May 24, 2021 - A new study found during March 29, 2020–March 5, 2021, underlying medical conditions were associated with an increased risk of moderate-to-severe or critical COVID-19 illness among pregnant women. Among 7,950 pregnant women with a SARS-CoV-2 virus infection (42.0% were Hispanic, and 54.5% had Medicaid), moderate-to-severe or critical COVID-19 illness was associated with age 25 years and older, healthcare occupation, pre-pregnancy obesity (28.2%), chronic lung disease, chronic hypertension (10%), and pregestational diabetes mellitus (10%). The risk of moderate-to-severe or critical illness increased with the number of underlying medical or pregnancy-related conditions. Two health conditions were associated with a 59% increased risk, and three or more conditions were associated with more than twice the risk compared to women without any reported conditions. This study did not disclose any related mother or infant fatalities.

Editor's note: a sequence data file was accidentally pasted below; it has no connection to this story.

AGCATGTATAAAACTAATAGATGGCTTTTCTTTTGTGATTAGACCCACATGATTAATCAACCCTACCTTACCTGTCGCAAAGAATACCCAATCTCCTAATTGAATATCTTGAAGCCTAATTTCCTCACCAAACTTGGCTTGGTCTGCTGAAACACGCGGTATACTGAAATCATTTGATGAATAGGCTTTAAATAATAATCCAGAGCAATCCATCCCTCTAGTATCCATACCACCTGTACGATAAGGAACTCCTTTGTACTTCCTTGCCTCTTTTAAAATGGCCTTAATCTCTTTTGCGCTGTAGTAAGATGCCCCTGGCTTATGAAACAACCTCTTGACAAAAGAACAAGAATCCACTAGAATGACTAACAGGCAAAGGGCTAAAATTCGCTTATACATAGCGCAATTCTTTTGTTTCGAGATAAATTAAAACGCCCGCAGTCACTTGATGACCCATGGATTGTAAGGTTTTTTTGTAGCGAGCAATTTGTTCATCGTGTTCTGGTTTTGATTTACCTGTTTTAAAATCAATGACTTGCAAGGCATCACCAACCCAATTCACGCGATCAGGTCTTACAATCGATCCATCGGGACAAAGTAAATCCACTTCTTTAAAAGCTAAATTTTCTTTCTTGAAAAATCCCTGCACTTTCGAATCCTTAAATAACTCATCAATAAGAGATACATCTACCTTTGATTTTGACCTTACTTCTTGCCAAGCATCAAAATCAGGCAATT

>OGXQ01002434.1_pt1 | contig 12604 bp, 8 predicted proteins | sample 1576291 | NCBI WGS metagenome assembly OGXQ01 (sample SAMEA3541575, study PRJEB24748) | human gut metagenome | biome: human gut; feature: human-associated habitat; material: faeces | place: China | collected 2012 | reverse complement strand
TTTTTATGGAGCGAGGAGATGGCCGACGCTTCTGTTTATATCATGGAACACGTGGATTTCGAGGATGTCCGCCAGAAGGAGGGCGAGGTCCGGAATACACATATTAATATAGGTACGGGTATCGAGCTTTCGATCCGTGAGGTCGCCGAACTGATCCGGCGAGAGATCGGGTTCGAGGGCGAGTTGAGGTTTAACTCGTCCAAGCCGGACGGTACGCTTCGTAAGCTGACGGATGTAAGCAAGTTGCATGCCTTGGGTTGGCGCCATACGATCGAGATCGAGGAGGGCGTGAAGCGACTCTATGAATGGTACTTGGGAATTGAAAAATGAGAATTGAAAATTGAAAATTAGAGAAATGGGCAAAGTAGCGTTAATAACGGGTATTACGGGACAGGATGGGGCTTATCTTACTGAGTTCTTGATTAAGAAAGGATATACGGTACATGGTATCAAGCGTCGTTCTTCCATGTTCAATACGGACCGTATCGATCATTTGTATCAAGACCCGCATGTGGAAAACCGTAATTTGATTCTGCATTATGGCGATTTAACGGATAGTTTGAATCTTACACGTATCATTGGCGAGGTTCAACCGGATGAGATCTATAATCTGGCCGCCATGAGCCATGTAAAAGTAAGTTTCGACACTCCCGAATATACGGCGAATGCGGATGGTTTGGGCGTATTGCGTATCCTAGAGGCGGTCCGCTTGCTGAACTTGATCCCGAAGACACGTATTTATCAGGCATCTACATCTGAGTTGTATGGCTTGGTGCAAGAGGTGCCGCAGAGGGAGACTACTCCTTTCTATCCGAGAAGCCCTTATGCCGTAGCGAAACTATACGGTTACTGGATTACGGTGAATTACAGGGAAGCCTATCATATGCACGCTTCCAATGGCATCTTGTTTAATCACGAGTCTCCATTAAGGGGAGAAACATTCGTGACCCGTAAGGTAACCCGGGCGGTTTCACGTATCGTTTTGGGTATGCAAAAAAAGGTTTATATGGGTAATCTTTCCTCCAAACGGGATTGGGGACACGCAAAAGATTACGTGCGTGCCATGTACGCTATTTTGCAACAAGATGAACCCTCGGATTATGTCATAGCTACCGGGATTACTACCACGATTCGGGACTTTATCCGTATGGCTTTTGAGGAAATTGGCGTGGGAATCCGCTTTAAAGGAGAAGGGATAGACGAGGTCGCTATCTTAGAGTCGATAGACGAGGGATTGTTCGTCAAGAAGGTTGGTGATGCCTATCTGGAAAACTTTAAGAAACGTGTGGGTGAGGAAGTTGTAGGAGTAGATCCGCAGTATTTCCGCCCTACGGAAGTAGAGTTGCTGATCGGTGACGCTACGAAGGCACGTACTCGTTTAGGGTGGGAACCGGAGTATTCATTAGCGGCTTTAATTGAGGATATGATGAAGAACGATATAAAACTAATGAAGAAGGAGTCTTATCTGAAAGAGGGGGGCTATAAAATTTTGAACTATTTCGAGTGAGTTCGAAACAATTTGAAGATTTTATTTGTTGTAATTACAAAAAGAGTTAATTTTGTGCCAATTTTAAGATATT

May 13, 2021 - The Lancet published an exploratory analysis of a convenience sample, receipt of a COVID-19 messenger RNA vaccine was immunogenic in pregnant women, and vaccine-elicited antibodies were transported to infant cord blood and breast milk. Pregnant and non-pregnant women who were vaccinated developed cross-reactive antibody responses and T-cell responses against SARS-CoV-2 variants of concern.

May 11, 2021 - A limited study by researchers at Northwestern Medical in Chicago of vaccinated pregnant patients reported no observed increase in the incidence of findings characteristic of SARS-CoV-2 infection in pregnancy and no evidence of a vaccine-triggered breakdown in maternal immunologic tolerance of the fetus.